In our examples so far we have only worked with the unweighted events. It means we have filled all the histograms with weight 1. While this is usually enough when working with real data, in case of the Monte Carlo data one usually needs to use weights. To illustrate this point, let’s make set of new plots where we plot stack of histograms from ggH and VBFH samples. We will make a new script “plotMe2.py” which is a slight modification of the original plotting script:

from Plot import Plot from ROOT import TCanvas, TLegend, kMagenta, kYellow, kBlack # set ATLAS plot style from AtlasStyle import setStyle setStyle() # draw plots histNames = ['ditau_m', 'ditau_visM'] flavorNames = ['SF', 'DF'] canvases = [] plots = [] legends = [] for histName in histNames: # load individual plots plots_ggH = [] plots_VBFH = [] for flavorName in flavorNames: plots_ggH += [ Plot("histograms.ggH.Alg{}.root".format(flavorName), histName) ] plots_VBFH += [ Plot("histograms.VBFH.Alg{}.root".format(flavorName), histName) ] # add plots from two samples into a single plot plot_ggH = Plot(plots_ggH) plot_VBFH = Plot(plots_VBFH) # set style plot_ggH.setStyleSolid(kMagenta) plot_VBFH.setStyleSolid(kYellow) # create a THStack plot = Plot([plot_ggH, plot_VBFH], True) # create a canvas c = TCanvas(histName, histName, 800, 600) # draw plot.draw() # Create the same plot, but this time mething the histograms # We will set to the "errorbar style" and overlay the TH stack plotErr = Plot([plot_ggH, plot_VBFH]) plotErr.setStyleErrorbar(kBlack) plotErr.draw("same") # draw legend legend = TLegend(0.6, 0.9, 0.9, 0.65) legend.AddEntry(plot_ggH.hist, "gluon-gluon fusion", "f") legend.AddEntry(plot_VBFH.hist, "vector-boson fusion", "f") legend.AddEntry(plotErr.hist, "Stat. uncertainty", "f") legend.Draw("same") # save the canvas c.Print("{}.pdf".format(histName)) # save the instances so they are not deleted by the garbage collector canvases += [ c ] plots += [ plot, plotErr ] legends += [ legend ]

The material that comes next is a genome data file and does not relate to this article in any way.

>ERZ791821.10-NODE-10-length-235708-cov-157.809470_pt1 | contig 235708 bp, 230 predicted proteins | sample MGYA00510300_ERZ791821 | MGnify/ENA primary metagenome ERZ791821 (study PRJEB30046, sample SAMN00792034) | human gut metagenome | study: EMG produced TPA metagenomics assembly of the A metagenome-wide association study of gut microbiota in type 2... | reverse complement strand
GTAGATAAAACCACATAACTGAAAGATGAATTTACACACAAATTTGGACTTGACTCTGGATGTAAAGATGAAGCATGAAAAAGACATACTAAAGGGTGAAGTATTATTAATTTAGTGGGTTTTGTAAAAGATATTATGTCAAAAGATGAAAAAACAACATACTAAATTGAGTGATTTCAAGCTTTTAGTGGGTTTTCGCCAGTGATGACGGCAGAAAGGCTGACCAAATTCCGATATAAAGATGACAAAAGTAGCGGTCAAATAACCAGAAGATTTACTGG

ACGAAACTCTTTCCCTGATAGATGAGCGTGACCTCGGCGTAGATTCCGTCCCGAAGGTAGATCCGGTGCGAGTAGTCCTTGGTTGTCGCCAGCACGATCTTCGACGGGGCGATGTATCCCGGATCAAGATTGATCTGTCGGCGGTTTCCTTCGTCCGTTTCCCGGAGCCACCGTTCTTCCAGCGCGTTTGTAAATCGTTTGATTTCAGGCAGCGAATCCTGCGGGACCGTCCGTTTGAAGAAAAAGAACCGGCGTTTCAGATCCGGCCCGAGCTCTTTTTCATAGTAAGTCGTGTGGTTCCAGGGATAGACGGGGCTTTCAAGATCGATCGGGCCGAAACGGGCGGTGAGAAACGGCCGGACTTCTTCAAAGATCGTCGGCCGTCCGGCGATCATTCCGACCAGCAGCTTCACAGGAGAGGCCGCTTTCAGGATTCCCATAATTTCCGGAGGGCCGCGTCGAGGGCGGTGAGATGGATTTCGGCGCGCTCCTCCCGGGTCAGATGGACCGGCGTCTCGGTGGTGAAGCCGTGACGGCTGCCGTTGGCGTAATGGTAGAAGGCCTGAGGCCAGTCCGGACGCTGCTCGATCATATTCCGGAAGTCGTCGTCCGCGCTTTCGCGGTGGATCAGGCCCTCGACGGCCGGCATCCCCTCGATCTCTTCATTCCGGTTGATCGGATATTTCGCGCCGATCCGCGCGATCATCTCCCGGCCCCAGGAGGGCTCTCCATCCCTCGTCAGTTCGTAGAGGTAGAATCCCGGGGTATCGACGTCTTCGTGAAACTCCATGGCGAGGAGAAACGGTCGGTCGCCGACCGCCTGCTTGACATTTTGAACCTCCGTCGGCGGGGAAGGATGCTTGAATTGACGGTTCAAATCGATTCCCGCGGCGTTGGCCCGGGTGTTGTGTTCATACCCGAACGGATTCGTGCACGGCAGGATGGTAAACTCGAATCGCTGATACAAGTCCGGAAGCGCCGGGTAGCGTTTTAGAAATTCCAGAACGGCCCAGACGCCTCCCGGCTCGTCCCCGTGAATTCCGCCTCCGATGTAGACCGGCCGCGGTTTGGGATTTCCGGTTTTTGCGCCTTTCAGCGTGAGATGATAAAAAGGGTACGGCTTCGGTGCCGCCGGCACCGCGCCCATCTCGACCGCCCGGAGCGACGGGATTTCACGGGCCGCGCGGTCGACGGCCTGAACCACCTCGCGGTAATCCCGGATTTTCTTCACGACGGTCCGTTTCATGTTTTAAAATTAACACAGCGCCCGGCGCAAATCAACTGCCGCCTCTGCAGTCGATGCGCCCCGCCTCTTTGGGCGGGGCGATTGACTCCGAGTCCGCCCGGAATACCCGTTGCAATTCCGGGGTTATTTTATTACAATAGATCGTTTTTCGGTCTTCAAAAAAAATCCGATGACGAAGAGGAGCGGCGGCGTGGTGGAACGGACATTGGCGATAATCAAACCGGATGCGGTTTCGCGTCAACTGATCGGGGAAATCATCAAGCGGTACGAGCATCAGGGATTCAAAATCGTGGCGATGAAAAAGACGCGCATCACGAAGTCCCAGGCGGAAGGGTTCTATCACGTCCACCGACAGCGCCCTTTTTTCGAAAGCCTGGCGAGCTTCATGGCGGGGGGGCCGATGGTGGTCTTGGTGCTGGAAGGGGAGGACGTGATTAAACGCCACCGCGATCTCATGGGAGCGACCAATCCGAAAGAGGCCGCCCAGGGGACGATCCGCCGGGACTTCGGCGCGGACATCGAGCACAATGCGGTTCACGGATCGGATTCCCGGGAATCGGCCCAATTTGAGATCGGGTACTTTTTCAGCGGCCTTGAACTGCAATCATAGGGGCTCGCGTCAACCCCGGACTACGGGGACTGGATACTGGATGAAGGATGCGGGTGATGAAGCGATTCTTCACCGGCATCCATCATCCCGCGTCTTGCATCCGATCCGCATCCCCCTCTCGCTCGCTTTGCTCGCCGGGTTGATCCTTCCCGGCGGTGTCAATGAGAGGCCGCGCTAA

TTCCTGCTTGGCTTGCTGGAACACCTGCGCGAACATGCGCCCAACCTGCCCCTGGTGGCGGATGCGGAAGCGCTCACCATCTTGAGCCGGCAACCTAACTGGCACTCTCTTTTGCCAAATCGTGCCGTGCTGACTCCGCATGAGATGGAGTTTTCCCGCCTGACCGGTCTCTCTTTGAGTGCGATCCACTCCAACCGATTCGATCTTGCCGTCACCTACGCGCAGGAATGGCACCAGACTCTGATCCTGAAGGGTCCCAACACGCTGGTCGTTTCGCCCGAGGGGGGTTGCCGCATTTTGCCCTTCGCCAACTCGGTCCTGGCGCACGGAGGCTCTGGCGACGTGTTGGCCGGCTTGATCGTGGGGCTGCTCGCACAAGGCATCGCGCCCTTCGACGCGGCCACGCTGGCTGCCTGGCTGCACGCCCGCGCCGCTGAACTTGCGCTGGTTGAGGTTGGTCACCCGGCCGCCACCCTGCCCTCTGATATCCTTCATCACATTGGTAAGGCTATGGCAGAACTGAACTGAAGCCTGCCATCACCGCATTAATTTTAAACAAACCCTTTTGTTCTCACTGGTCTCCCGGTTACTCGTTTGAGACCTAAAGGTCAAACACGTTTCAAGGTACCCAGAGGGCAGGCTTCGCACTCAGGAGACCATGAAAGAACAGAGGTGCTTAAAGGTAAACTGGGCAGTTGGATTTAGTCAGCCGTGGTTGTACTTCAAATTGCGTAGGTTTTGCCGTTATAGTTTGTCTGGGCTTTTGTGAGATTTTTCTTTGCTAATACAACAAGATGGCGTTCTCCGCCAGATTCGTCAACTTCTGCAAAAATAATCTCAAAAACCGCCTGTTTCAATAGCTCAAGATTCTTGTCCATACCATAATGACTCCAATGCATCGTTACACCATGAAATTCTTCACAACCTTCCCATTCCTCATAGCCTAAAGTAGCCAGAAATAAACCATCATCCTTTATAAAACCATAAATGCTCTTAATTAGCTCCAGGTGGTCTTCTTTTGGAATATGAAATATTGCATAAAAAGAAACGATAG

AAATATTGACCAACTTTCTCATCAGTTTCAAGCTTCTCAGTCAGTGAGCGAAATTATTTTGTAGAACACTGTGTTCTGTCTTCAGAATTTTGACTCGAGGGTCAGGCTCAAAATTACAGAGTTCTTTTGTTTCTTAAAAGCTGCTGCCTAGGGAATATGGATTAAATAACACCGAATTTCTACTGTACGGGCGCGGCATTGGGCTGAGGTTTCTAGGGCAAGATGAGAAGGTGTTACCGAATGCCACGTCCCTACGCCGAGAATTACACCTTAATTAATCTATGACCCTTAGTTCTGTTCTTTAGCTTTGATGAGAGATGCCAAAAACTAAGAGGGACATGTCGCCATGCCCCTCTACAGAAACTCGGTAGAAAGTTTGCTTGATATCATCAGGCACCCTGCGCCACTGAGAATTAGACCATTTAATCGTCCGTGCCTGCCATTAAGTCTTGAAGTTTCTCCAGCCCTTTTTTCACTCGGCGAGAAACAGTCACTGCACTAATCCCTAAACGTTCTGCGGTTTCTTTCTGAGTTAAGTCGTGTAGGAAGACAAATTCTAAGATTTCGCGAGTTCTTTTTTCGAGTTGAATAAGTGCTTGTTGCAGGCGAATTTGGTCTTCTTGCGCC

- In the original script we merged plots from “ggH” and “VBFH” samples and stacked the plots from the “SF” and “DF” algorithms. In the new script we do it another way around.
- Note that we have also updated the plot legend and histogram colours.

When you run this script, you should see plots like this:

> python -i plotMe2.py

The events are unweighted and the yellow histogram has larger area because there is more events in the “VBFH” sample than in the “ggH” one.

In reality, gluon-gluon fusion process has about 10-times larger probability than the vector-boson fusion process. So the plot above does not realistically represent what we expect to see in real data. Furthermore, the number of events generated in the Monte Carlo simulation is arbitrary and is unrelated to the number of events we expect in real data. Usually, we try to generate as many events as possible given the available computer resources (MC simulation is computationally very hard) so we usually have more MC events than real data events. So in order to create MC plots that would show our expectation of what to see in real data, we need to apply some weights.

In particle physics, the following formula is used to get the expected number of events in data:

Nexp = σ * L * ε,

where σ is the cross-section of the process of interest, L is the integrated luminosity (often called just the luminosity) and ε is the efficiency.